Briggs McClain was preoccupied with starting a new high school career when something unexpected happened. His family had agreed to take in a foreign student who enrolled at his school to play basketball. It was the perfect match, for many reasons.
“I walk in the school gym and this big 6-foot-9 kid comes out,” McClain said of his new housemate. “And I’m like, ‘what in the world, this guy is huge.’ Ever since that’s where our story started.”
The newcomer was Abdou Tsimbila, who plays on the Fordham University men’s basketball team. He had made it all the way to West Virginia from his home country of Cameroon. The goal was to find a high school in America to continue his basketball career, but in the process he gained a second family.
“Being around them I have learned so much about my life and myself,” Tsimbila said of the McClain family. “I just feel fortunate and grateful to have a place to sleep and have people who care about me.”
Tsimbila is a year older than McClain, a member of the Manhattan College men’s basketball team. While their home address was in West Virginia, both of them attended St. Maria Goretti High School in Hagerstown, Maryland. Tsimbila was recommended to the school by one of his coaches in Cameroon.
The drive to St. Maria Goretti was 30 minutes long, and they spent it bonding with each other as if the two hoopsters were long lost brothers.
“Abdou means a lot to our family,” McClain said.
Tsimbila has always been himself throughout the process. He is proud of where he comes from. According to McClain, Tsimbila loves to talk about the culture in Cameroon and he never wastes an opportunity to help out his fellow countrymen.
“Every pair of shoes he got he would send back to his country to the kids who didn’t have as much as we have,” McClain said. “He wants to help the people out back at home.”
The focus on basketball prevented Tsimbila from going back to Cameroon for six-plus years. He made it back this summer, with the entire trip documented on video. It brought smiles to all six members of the McClain household, counting Tsimbila.
“Seeing the look on his face when he saw his family for the first time was amazing,” McClain said.
For McClain, it also afforded a newfound appreciation for his non-blood brother.
“Not being able to see his family not a single time in six years is really hard,” McClain said. “That was something I really admire about him.”
Tsimbila called his return trip the “most emotional moment” of his life. A big part of his drive to be great is having an awareness about the many young kids who look up to him.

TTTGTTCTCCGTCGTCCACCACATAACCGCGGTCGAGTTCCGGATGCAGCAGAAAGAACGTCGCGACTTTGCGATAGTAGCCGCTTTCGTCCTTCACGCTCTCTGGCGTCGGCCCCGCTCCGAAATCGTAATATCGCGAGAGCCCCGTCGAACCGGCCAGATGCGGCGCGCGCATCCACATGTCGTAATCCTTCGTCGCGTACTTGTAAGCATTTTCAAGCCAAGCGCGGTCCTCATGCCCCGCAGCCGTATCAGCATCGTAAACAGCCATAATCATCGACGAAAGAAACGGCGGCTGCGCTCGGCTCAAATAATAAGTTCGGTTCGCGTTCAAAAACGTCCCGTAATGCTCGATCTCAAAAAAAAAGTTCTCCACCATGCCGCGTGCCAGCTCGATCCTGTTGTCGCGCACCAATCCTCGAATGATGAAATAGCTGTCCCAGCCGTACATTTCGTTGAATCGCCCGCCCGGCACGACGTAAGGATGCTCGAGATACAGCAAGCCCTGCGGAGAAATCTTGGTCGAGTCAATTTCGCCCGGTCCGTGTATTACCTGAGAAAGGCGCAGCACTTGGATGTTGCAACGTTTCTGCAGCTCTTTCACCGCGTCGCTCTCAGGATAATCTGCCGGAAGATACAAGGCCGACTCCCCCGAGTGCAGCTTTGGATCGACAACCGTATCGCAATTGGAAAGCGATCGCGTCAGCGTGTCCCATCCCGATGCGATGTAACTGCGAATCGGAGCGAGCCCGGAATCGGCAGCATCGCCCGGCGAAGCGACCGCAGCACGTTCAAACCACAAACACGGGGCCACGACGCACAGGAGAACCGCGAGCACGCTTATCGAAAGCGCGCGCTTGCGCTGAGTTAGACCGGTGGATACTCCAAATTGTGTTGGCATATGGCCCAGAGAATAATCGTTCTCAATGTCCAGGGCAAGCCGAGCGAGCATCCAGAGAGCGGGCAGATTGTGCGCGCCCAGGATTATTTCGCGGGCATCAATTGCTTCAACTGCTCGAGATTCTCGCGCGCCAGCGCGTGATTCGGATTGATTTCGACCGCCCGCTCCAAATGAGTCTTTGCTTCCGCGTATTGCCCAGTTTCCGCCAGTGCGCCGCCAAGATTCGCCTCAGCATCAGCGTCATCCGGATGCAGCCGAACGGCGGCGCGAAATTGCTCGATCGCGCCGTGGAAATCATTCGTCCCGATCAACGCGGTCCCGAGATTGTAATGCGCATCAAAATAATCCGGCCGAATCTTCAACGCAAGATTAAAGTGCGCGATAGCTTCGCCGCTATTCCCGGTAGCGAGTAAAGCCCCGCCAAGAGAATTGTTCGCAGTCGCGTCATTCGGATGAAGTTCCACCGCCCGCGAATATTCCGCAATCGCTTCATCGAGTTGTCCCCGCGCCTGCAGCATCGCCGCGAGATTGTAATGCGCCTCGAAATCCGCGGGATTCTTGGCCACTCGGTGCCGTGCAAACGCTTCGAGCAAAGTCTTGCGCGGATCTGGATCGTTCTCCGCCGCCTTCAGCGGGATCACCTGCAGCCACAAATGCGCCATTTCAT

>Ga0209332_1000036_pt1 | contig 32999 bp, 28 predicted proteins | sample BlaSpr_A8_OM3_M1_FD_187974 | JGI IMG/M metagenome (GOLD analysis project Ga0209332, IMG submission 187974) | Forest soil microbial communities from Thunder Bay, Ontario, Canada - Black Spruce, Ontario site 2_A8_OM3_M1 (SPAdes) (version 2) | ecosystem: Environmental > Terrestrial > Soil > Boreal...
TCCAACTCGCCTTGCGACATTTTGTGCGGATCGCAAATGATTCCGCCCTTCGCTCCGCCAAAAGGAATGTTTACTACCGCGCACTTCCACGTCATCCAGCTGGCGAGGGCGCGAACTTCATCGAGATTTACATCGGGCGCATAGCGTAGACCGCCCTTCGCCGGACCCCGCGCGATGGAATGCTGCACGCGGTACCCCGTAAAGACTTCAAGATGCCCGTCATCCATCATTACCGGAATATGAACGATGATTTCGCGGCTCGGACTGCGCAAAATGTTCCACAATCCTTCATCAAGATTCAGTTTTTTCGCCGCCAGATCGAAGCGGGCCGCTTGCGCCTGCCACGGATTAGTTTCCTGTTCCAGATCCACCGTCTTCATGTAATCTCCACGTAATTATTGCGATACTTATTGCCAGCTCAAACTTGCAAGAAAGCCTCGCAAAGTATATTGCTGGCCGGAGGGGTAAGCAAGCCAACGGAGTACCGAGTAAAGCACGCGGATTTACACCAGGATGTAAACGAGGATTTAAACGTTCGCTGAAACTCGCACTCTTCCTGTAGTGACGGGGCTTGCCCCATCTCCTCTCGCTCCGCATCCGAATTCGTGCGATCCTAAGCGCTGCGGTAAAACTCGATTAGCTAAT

“There are a lot of people in Cameroon who look at me as their role model,” Tsimbila said.
For McClain, the success on the court at St. Maria Goretti constitutes “some of the best years” of his life. The 2019 squad advanced all the way to the Baltimore Catholic League Championship for the program’s first title game berth in nearly 20 years. Despite losing on buzzer-beater to St. Frances Academy, they still walked away having had the ultimate team experience.
”We had six or seven (Division I) players on that team,” McClain said, counting himself and Tsimbila among them. “Those were some of the best years of my life creating those bonds with Abdou and the whole team.”
They will now meet on the college stage come Nov. 27 when Manhattan (3-1) makes the short trip to Rose Hill to battle Fordham (2-3). The bragging rights for that game have no gray area — both are ready to attack and want to make the rest of the family proud.
“My family better be pulling for the Jaspers but I’m sure there is a soft spot for Fordham and Abdou, especially for my mom,” McClain said, referring to Emily McClain, his mother. “My mom will probably have a half Fordham and half Manhattan shirt.”
Tsimbila is excited for the opportunity to compete against his brother figure. Plus, it will allow him to reunite with his second family at Rose Hill Gymnasium.
“I don’t think they want to miss that,” Tsimbila said. “Honestly, I am just excited to have an opportunity to play against my brother.”